As a tourist, you’ll never be lost in Saskatoon. Open a map on any street corner, and you’ll be assisted by friendly locals offering their help. This city feels like one big, tight-knit community—and that was never truer than when my car battery died just outside of the Delta Bessborough. In no time, people passing by brought my car back to life while sharing stories and local traditions of the great city these good Samaritans called home.
One of my favourite traditions is affectionately known as “Getting Saskatoon’ed” and takes place in the city’s breweries, pubs, and some hotel lounges. In a show of toughness, you drop a shot of Saskatoon Liqueur in a glass of Great Western Original 16 beer and throw it back with vigour. To do it properly, you need to pound your chest and clink glasses with your fellow Saskatoonians, at which point you join their community as an honorary local.
Perhaps the friendly and welcoming vibe that locals give off is just part of Saskatoon culture, or maybe it has to do with the city’s unique heritage. The Saskatoon population is mostly made up of newcomers, so being open and helpful is a way of life in Saskatchewan’s largest city. As one Saskatoonian put it: “We’re all immigrants here,” which is why you’ll find so many proud business owners eager to welcome travellers and put their stamp on Prairie hospitality.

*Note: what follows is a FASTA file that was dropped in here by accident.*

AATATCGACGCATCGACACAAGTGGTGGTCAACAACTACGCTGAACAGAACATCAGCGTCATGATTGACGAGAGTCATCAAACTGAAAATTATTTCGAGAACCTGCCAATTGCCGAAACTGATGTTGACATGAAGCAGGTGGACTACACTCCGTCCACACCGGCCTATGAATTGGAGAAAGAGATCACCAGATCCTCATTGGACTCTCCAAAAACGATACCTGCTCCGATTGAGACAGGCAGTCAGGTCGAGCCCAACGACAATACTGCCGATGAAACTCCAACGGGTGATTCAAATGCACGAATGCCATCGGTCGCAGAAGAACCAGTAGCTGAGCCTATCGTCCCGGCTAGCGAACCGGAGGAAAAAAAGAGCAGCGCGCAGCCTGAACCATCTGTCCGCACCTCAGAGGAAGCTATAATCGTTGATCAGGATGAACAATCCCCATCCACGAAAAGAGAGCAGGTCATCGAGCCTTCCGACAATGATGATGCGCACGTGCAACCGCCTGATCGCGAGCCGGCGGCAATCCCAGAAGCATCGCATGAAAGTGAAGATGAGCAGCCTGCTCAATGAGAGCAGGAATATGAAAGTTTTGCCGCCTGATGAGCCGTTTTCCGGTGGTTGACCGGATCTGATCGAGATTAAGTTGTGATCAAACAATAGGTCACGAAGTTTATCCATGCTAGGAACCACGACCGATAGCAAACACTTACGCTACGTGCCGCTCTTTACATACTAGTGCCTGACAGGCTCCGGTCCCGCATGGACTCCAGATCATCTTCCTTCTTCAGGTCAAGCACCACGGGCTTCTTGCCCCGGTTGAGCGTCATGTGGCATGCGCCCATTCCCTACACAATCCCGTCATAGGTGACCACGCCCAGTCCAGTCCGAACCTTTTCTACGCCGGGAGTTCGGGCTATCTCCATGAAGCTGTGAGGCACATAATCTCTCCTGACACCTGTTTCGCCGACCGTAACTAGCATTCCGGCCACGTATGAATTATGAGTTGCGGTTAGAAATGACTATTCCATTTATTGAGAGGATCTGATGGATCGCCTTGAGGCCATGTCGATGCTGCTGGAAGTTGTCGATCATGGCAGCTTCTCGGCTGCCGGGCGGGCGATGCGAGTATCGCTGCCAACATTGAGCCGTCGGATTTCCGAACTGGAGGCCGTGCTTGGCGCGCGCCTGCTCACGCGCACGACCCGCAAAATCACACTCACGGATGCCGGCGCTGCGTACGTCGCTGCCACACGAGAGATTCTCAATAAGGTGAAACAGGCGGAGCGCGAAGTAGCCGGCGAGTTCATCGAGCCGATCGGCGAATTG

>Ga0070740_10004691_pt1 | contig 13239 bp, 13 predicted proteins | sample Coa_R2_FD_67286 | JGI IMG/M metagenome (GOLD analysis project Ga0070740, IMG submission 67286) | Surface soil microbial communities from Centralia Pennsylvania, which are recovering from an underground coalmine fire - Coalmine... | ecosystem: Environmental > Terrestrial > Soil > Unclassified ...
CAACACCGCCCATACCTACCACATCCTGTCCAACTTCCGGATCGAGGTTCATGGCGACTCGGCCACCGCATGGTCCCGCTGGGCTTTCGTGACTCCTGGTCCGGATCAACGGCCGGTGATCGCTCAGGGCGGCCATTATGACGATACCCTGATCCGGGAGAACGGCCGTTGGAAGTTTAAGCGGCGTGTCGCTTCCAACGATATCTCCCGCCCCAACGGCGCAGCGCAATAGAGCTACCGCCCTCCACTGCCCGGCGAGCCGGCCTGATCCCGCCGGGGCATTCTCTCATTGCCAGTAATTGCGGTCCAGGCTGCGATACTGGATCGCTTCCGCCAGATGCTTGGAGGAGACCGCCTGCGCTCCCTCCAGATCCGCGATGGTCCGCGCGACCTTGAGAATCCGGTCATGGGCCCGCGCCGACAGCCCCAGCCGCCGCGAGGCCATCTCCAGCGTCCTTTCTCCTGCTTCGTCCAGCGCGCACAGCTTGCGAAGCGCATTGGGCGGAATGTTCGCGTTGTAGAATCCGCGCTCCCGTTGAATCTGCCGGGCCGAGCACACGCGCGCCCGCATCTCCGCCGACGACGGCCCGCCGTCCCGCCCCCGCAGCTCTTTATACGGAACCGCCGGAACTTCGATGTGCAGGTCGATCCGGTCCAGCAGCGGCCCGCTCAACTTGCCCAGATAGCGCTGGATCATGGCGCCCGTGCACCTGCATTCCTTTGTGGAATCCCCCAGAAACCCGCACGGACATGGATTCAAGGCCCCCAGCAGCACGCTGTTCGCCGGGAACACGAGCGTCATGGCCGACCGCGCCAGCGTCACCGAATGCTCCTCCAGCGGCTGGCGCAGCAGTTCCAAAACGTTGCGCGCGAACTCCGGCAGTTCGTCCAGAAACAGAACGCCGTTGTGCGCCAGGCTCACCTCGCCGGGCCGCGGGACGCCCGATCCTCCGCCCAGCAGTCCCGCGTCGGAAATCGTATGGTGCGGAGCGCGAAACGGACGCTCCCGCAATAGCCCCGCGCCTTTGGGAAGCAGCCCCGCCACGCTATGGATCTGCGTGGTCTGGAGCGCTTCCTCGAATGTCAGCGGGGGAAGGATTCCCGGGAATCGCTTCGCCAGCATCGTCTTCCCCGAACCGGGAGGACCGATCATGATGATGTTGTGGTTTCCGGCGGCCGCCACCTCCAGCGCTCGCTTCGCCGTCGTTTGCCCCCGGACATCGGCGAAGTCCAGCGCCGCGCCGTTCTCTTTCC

The majority of Saskatoon’s hotels are located on Spadina Crescent E—ideally within the heart of the city. I love how live jazz, modern art, and restaurants are all within walking distance from Spadina, which runs along the South Saskatchewan River. Unbeknownst to outsiders, Saskatoon has recently experienced a boom in contemporary art culture, making it an up-and-coming Canadian travel destination that has held onto its small-town feel. I’ve rounded up the top hotels, restaurants, bars and cafes in this buzzing city.